In May 2000, VA's Under Secretary for Benefits received a congressional inquiry requesting assistance for veterans involved in Project SHAD tests. A VA/ DoD workgroup was subsequently established, which met for the first time in October 2000. Since then, DoD and VA have held a series of meetings to ensure that VA would have full access to the information needed to provide appropriate health care and benefits for veterans involved in these tests. In July 2002, DoD committed to provide VA with all medically relevant data, as well as a complete roster of participants involved in tests under the aegis of Project 112 in the 1960's and 1970's.
As a result of their ongoing investigations, DoD has begun providing to VA the names and service numbers of veterans of Project 112, including Project SHAD participants. As a consequence, VA has initiated a significant outreach program to SHAD veterans and to the VA health-care providers they may see. This program has expanded as we have received more information from DoD about veterans involved in tests conducted by the Deseret Test Center and about possible chemical and biological exposures.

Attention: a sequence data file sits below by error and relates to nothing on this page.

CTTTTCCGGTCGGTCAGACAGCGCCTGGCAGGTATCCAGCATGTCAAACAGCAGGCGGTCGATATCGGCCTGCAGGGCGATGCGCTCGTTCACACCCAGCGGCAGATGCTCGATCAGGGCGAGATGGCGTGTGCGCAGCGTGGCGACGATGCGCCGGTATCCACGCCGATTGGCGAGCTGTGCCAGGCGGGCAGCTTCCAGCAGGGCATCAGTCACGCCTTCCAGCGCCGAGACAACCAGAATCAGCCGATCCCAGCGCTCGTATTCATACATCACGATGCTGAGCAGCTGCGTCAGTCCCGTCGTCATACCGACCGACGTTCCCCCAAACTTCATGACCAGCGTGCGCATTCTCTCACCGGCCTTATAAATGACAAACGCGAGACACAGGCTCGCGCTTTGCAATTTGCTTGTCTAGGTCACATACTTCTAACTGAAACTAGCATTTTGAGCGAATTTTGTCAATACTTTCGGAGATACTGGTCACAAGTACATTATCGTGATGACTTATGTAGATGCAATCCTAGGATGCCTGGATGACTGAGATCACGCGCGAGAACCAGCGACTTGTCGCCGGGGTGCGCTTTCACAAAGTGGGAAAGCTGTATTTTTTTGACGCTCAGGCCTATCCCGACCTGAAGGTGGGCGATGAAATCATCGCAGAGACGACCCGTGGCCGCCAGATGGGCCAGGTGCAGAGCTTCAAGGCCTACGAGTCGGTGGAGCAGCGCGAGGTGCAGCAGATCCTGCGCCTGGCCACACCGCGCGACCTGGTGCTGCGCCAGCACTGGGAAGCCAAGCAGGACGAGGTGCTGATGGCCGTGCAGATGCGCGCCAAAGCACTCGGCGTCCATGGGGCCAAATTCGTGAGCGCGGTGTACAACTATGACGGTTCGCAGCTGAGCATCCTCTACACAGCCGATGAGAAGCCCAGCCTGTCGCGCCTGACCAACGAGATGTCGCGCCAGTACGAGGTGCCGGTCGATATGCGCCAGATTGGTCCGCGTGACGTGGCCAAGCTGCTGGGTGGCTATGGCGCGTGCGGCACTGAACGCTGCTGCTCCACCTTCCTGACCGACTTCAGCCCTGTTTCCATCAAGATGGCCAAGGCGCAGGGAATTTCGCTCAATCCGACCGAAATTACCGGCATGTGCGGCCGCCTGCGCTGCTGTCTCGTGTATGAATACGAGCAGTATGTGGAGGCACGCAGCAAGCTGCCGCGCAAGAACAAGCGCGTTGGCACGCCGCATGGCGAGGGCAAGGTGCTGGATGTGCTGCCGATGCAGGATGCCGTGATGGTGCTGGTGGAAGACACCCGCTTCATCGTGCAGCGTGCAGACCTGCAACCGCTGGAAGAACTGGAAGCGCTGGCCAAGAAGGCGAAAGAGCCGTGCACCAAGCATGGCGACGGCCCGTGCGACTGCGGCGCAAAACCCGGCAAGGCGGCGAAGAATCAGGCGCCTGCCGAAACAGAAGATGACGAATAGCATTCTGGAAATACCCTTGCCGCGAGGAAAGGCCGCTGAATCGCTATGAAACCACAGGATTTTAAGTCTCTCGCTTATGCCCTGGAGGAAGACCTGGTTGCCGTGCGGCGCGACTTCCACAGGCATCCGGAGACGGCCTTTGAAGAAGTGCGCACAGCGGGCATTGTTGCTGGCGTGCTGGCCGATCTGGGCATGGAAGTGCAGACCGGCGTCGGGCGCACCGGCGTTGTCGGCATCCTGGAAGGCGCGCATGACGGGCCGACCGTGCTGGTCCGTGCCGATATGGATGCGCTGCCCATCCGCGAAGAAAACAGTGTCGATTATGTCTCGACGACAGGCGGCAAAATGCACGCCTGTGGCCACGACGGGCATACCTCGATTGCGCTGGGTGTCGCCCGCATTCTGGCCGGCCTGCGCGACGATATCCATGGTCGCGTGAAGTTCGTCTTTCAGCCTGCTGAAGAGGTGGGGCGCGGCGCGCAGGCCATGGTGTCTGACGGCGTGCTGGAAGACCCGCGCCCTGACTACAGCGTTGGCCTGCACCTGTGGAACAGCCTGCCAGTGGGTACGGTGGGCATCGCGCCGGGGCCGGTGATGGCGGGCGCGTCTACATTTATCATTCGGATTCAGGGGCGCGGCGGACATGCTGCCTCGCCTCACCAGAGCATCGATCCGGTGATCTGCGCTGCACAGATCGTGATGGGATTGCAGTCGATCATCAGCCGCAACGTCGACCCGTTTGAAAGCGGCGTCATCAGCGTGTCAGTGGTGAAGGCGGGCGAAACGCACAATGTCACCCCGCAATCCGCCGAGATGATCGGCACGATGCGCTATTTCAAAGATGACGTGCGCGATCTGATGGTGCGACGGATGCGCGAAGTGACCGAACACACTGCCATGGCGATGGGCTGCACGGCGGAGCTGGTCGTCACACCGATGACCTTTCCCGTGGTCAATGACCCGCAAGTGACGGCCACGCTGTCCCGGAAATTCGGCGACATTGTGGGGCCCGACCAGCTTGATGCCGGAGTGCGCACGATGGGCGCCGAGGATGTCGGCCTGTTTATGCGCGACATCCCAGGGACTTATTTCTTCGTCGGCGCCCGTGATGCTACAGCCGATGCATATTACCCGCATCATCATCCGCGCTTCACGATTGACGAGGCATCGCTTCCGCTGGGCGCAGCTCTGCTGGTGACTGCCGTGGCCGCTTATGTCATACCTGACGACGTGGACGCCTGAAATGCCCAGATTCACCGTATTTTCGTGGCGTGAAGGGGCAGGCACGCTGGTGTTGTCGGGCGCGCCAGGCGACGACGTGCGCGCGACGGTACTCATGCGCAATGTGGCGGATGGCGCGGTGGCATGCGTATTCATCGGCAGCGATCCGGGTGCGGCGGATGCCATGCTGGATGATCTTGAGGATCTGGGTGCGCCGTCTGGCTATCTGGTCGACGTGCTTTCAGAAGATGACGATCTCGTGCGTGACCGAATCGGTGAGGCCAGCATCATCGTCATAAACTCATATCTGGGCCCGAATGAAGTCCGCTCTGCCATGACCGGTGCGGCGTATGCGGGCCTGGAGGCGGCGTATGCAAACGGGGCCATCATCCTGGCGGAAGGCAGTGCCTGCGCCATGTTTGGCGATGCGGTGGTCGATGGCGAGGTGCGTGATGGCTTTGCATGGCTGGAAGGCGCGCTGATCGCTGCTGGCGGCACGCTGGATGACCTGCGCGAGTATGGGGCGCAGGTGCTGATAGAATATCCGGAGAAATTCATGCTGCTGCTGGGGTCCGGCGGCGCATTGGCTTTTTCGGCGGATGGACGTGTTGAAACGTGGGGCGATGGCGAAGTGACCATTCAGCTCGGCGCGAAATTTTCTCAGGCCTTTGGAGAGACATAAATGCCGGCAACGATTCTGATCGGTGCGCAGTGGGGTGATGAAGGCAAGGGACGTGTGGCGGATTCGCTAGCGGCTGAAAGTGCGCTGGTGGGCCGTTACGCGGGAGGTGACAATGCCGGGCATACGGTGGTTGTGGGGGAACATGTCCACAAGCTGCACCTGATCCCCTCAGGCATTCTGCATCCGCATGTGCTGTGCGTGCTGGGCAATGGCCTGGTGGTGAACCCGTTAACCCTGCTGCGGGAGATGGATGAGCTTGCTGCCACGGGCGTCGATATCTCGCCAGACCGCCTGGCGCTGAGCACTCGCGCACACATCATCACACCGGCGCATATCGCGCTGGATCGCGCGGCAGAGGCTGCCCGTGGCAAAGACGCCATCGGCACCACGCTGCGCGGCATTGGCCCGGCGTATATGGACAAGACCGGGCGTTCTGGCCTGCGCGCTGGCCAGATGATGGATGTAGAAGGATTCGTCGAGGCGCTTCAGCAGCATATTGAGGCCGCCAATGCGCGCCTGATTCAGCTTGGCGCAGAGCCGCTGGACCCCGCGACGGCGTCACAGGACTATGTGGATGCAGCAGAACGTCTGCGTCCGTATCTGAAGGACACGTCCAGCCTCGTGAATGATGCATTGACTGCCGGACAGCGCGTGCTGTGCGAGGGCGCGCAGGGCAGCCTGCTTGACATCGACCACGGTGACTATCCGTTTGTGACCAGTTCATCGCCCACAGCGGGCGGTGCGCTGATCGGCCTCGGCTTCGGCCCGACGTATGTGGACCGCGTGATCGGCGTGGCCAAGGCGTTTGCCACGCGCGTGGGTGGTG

VA Outreach Efforts to SHAD Veterans
As of today, VA has been notified of approximately 5,000 veteran participants in 12 declassified and two classified Project 112 tests. VA has implemented a process for identifying and locating these veterans. Identification is accomplished using a variety of sources, including VA's Beneficiary Identification and Records Locator Subsystem (BIRLS), its Compensation & Pension (C&P) Master Record file, the National Cemetery Administration's database, and the National Personnel Records Center in St. Louis. VA has been able to obtain addresses of some of these veterans by matching records with the Internal Revenue Service.